It would be best to watch Kristen Wiig’s new movie with a large, loopy audience.
Date night would be good; bar night would be better. Alas, neither is likely.
Intended for movie theaters, “Barb and Star Go to Vista Del Mar” was stopped by COVID. Ater a video-on-demand run, it has just debuted on Hulu. Home viewers will love some parts, but others will leave them going: “Huh?!?”
At the core are two terrific characters (shown hee), created by people who know comedy. Wiig was the go-to star of “Saturday Night Live” for years, then became a movie star. Annie Mumolo has had supporting and voice roles on TV and has written a few small movies and one big one. Read more…
The first time they were teenagers, Maya Erskine and Anna Konkle found life was tricky.
“You’re hiding all of the freaky parts of yourself,” Erskine said.
And what’s it like, now that they’re teens again, in Hulu’s “Pen15” series? The more she gets into it, Konkle said, “the more confused I get about who I was.”
In “Pen15,” the actresses (both 33) play 13-year-old versions of themselves. (They’re shown here, with Erskine at the back of the bike.) Read more…
Back in 1972, the American society seemed to be transforming.
“You just had the Civil Rights Act and the Pay Equity Act,” said Cate Blanchett (shown here), who produced and stars in “Mrs. America,” an ambitious mini-series. “So there was already change afoot.”
The next step was the Equal Rights Amendment. It seemed easy, said director Ryan Fleck. “It had Republican support, it had Democratic support – which is sort of unheard of nowadays.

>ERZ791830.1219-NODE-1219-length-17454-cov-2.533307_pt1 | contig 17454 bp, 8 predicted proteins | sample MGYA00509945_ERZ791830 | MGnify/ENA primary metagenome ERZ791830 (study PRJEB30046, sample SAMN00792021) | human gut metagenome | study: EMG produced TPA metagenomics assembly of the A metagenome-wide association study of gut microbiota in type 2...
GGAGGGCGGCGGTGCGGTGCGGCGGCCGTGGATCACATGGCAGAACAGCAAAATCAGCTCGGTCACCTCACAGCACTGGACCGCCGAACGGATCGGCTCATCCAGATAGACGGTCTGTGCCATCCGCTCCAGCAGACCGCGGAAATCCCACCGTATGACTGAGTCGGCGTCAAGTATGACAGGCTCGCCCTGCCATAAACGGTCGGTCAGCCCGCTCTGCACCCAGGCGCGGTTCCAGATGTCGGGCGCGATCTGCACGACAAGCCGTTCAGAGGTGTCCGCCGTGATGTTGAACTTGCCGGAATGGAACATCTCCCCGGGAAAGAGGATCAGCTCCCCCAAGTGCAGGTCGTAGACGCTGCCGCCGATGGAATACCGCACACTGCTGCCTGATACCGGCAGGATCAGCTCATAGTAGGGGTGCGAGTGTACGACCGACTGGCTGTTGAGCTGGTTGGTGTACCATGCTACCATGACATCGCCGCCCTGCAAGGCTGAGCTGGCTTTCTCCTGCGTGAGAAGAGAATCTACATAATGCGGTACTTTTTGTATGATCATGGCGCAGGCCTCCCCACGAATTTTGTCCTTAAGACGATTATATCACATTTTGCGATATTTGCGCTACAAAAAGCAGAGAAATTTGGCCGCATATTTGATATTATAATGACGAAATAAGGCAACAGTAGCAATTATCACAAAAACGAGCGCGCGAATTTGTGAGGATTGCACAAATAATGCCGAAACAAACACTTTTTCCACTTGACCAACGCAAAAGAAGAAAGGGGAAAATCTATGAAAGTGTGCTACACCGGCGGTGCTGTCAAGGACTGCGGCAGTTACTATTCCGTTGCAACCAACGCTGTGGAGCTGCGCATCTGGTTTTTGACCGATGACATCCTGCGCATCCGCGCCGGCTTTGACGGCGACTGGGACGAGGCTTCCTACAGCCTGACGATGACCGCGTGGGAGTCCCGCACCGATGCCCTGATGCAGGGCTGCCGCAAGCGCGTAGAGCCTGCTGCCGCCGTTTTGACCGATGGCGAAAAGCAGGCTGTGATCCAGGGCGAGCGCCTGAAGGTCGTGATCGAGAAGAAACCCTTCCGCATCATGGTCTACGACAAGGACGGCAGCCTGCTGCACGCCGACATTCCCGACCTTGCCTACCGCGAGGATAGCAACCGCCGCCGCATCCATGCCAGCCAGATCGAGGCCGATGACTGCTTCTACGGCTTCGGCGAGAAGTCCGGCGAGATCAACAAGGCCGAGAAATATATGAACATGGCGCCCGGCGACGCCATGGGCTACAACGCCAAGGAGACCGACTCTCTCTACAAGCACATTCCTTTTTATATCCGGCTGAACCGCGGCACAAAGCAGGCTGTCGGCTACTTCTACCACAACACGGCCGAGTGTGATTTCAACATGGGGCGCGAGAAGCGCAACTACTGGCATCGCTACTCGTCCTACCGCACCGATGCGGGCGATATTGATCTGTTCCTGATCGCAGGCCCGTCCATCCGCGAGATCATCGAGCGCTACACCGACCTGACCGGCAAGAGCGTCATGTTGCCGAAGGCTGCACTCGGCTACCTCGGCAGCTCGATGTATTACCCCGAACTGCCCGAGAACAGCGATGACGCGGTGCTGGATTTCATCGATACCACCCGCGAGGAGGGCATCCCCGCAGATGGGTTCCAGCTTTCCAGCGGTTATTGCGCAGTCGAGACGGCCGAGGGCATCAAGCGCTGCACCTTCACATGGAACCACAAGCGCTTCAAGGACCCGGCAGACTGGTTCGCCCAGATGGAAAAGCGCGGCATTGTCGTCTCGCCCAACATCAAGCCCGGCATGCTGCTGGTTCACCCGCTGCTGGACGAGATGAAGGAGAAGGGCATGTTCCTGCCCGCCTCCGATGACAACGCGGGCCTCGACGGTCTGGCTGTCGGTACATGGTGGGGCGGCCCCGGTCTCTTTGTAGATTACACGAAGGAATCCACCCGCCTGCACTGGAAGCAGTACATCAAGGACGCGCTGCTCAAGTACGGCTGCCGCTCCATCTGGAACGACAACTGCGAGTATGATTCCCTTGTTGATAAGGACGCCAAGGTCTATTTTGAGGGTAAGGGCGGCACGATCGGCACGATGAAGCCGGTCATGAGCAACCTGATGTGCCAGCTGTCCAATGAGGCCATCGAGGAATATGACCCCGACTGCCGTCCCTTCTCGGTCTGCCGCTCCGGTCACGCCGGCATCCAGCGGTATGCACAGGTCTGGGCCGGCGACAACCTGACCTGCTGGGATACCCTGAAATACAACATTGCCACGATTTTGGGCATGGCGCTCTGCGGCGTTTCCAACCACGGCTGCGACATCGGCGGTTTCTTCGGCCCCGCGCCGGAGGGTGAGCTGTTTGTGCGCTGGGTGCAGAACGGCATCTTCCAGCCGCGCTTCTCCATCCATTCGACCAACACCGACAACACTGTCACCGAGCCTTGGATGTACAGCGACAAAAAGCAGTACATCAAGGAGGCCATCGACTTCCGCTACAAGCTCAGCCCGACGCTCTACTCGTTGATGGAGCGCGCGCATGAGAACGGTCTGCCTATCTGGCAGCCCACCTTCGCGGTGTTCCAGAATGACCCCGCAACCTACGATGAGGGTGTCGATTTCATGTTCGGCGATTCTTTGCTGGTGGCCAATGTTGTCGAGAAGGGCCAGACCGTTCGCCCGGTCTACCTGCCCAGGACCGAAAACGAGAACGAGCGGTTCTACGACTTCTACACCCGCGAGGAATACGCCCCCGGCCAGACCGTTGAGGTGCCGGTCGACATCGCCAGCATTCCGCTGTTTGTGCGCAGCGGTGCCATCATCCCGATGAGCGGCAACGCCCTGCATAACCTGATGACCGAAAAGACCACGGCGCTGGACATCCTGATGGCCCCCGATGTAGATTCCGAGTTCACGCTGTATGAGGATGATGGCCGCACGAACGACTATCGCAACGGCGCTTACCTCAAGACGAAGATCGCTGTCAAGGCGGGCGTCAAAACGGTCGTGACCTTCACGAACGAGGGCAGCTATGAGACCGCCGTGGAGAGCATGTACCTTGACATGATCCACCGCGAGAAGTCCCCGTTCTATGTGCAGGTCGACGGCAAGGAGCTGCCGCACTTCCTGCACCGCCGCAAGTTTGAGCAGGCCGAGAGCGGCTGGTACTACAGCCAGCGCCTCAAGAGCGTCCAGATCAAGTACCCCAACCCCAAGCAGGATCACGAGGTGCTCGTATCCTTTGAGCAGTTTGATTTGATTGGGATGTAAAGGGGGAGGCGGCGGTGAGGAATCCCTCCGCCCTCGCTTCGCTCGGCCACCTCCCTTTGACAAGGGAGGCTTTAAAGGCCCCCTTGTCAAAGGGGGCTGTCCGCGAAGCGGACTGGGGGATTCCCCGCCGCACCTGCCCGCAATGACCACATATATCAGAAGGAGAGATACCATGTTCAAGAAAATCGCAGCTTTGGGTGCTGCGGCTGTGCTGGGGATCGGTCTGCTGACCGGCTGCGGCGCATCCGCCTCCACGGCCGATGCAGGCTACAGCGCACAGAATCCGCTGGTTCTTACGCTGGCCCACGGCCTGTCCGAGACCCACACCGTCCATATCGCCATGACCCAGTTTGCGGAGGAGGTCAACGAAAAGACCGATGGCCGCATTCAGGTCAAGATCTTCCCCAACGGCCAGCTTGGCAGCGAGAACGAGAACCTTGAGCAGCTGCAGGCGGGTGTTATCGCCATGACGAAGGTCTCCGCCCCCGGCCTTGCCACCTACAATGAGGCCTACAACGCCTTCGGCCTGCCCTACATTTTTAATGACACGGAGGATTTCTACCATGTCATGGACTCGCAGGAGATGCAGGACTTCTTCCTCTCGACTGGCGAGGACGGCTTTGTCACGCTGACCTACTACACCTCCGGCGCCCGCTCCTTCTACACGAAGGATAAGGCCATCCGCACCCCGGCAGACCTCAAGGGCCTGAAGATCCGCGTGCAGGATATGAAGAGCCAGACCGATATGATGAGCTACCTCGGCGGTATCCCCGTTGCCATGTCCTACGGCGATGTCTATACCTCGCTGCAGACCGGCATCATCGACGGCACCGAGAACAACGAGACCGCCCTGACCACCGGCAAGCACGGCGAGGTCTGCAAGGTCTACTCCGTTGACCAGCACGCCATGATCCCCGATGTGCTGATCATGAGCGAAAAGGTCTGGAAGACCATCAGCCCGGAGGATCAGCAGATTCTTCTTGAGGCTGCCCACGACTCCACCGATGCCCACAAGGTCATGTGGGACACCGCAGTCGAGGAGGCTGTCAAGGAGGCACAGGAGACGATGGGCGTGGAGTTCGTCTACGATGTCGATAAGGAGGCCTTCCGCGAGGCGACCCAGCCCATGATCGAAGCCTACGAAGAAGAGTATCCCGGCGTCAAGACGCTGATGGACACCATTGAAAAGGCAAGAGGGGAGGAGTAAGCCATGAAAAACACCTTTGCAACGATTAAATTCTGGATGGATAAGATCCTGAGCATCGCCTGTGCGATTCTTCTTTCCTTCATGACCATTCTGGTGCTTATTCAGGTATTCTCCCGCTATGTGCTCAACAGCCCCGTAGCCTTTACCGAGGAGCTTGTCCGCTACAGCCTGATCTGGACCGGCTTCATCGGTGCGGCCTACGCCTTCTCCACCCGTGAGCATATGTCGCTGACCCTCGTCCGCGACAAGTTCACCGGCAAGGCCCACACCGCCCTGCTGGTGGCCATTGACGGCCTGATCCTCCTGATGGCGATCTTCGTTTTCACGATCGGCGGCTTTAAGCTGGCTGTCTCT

The ERA sailed through the House, 354-24 and through the Senate, 84-8. Hawaii ratified it that same day, Delaware and New Hampshire the next day, Iowa and Idaho the day after that. Then Phyllis Schlafly stepped in. That’s what “Mrs. America” is about. Read more…
The modern world says people can fit any image.
They can be dark leather or pink fluff … or both, switching from day to day. A prime example came when Abigail Spencer (shown here) arrived to talk about “Reprisal.”
Here is a rough, sometimes brutal series. “I grew up on (Quentin) Tarantino films,” said creator Josh Corbin, “and I am a fan of the violent genre.”
Early in the opener (Friday, Dec. 6, on Hulu), his heroine (Spencer) is slapped, slugged and dragged; later in the hour, she’s lethal. It’s “a role that is typically written for a man,” Spencer said.
It’s suitable for leather and chains. And while Spencer was describing it (to the Television Critics Association, in July), she was wearing a prom-worthy dress, pink and fluffy. Read more…
A talented actress, we’re told, can ignore all distractions.
Still, that’s not easy when there’s a naked-guy table … and a naked-guy lamp … and more.
“We truly did mess a bunch of lines,” said Shay Mitchell, a “Dollface” co-star. “I’d be saying my line (and) a lamp-shade naked man was just walking by. I was like, ‘All right. Where was I?
”That’s part of the quirky approach of “Dollface,” which debuts Friday on Hulu.
Jules (Kat Dennings, shown here) has been casually dumped by her boyfriend of five years, propelling her fantasy scenes. “When Jules is going through a heightened emotion, the magical realism kind of comes in to guide her,” Dennings said. Read more…
There’s a special quality to Ruth Westheimer.
You could call it puckish or pixie-like or impish. She prefers “joie de vivre” and “zest for life.”
By any name, it’s impressive. Here is a tiny (4-foot-7) woman with a genial face and a quick wit. As milestones approach – a documentary Saturday on Hulu, three days before she tuns 91 – she seems downright joyous, whether giving sex advice or just having fun.
“I tell everybody not to retire, but to rewire,” Westheimer said. “And I’ve been very fortunate that I’m very healthy. I skied until a few years ago.” Read more…